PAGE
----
Karen McInnis once asked a boss what her job title was.
He said, according to her, “It’s Getting S…Done.”
That was some years ago, but that jocular “job title” has remained with McInnis, the 51-year-old president of the Long Beach City Council, who was elected to the council in November, 2019, and became its president this past January, replacing John Bendo who remains on the council but served two years as president.
McInnis is only the second woman to be council president, following Anissa Moore, who was elected to the council in 2015 as its first African-American. Moore is now a deputy Nassau County Executive.
Told that it is now the McInnis Council, as opposed to the Bendo council, McInnis flatly rejected the notion.
“Everyone has a different style,” she said in a telephone interview. “It’s not the McInnis council. It’s the city council.. Growing up, I played a lot of team sports. I always knew I was better on a team.”
McInnis said this is the way she runs the council. She was a softball pitcher, she said, “but I always needed my teammates.”
The city council has had a busy six months under McInnis:
It has settled the $151 million suit filed against the city by the developer Sinclair Haberman. Long Beach will pay Haberman $75 million and allow the developer to build two 13 ½-story apartment building on Shore Road. The suit had dragged on unsettled for three decades as previous councils “kicked the can down the road,” as Bendo said frequently. The settlement led to improved financial forecasts by Wall Street.
The council approved a 2022-’23 budget that carried a 4.96 percent tax hike. McInnis said she was not happy about the tax hike but the council and city officials said it was needed to cover the costs owed in separation pay to retired former employees, police and fire fighters. McInnis said that what was significant about the budget as it that it required no borrowing a “substantial departure” from previous years.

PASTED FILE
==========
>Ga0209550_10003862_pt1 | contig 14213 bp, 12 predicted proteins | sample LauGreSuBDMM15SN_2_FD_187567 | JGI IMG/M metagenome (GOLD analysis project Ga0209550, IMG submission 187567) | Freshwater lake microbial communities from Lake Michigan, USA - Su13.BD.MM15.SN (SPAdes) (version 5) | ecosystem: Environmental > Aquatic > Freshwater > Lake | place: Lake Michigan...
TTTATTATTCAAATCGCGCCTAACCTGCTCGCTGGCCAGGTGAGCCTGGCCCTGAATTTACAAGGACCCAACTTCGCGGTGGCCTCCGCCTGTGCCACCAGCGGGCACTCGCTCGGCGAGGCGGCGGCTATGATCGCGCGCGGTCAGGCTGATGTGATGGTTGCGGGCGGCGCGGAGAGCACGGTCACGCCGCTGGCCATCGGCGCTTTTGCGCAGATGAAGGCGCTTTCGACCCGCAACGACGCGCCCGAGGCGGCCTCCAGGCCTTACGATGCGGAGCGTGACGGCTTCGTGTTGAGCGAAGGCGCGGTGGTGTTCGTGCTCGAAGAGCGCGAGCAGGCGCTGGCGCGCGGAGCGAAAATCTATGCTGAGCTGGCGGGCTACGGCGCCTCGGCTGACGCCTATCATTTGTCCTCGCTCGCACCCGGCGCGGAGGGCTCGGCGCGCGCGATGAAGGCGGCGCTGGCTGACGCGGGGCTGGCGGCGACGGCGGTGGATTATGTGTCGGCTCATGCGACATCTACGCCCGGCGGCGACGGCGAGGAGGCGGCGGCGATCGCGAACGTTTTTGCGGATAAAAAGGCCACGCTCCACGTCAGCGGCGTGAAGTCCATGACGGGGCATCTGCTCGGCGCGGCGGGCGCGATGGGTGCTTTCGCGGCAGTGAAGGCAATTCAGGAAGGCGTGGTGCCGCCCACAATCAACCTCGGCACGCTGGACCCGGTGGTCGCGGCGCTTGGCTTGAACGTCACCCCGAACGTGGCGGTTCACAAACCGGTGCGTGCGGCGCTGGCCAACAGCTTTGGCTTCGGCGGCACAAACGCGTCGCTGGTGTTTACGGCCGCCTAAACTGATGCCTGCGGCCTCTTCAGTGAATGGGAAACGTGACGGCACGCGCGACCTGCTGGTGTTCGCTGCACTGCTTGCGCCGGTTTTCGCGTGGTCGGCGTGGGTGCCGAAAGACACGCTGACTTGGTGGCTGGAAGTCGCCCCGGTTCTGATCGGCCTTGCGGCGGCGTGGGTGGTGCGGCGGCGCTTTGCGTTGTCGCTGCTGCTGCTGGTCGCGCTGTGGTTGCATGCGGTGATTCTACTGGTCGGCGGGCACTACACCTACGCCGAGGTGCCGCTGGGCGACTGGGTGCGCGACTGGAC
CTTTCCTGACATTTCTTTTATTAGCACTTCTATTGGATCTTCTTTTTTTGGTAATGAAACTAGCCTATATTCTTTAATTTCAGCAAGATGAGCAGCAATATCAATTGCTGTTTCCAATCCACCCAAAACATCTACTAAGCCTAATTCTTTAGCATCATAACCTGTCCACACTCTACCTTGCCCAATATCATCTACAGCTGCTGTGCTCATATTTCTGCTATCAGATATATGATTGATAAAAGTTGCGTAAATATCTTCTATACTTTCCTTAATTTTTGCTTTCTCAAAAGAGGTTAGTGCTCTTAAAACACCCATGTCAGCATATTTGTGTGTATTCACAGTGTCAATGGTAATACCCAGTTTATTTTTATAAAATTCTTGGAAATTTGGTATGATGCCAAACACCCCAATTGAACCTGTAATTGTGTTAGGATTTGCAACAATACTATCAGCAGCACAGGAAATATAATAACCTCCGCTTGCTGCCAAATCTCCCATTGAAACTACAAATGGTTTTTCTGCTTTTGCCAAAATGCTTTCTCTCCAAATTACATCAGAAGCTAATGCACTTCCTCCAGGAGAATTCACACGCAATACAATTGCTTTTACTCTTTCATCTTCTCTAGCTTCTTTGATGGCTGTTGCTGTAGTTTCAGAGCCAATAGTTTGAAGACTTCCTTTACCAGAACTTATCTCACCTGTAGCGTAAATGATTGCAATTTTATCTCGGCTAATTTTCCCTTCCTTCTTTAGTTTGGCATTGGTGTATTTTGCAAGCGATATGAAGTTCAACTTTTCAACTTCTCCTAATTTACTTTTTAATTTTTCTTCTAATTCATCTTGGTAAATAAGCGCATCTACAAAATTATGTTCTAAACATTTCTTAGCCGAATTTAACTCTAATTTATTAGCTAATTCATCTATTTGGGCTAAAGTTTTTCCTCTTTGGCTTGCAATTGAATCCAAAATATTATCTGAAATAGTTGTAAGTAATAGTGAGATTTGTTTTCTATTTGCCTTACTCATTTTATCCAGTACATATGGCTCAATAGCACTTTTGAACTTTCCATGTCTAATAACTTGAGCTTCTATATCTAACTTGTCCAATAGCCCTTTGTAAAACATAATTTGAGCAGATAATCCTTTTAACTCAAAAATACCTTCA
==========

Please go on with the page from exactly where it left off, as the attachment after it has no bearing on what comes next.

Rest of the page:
McInnis was instrumental in retaining city manager Donna Gayden, who was hired in 2020, just months before the Covid pandemic swept the country. Under McInnis the council approved a contract extension for Gayden that will keep her in the role until the end of 2023. Gayden, a municipal financial expert, is largely credited with engineering the Haberman settlement.
At council meetings, McInnis is firm and business-like, once shepherding the body and the audience through four lengthy public hearings. “We can get through this, folks,” she said.
“I’m just one member,” she said in an interview earlier this week. “But I feel I helped the council establish its role and responsibilities.” But, she said, she and other council members rely heavily on the city’s professional staff members, such as the comptroller and city manager.
“They work all of the time, so that I can sleep at night,” she said.
Council member Liz Treston said he enjoys working with McInnis
“I think of Karen as the captain of our team,” Treston said. “Just like a captain, she knows our strengths and weaknesses. She knows what we’re good at and where to send us to learn to be better council people and better listeners to the community.”
“The majority of the people don’t realize things are starting to change. The city finances over the last two years has gone up significantly. Karen has been influential in that.”
“She also has a wicked sense of humor that no one sees,” Treston added.
Councilwoman Tina Posterli, who was just elected in November, said,
“President McInnis is dynamic and strategic. She recognizes we are a team of five who along with the administration, share the common goal of moving the City forward. That comes across in how she leads in her role as president, with a keen focus on working together.”
McInnis’s father was a union carpenter and she was raised in the Bronx and lived in Valley Stream. She was a Triple Variety player at Valley Stream Central High School and later a softball pitcher at SUNY Binghamton. She graduated the University at College Park, Md., and St. John’s, majoring in government.
She is chief financial officer at the Association of American Publishers, a non-profit that represents book, journal and education publishers on law and policy.
She bought a house in Long Beach in 2014 and remarried.
McInnis once worked at The Topps Company, which makes sports cards and chewing gum. There, she asked her boss what her title was. He answered her.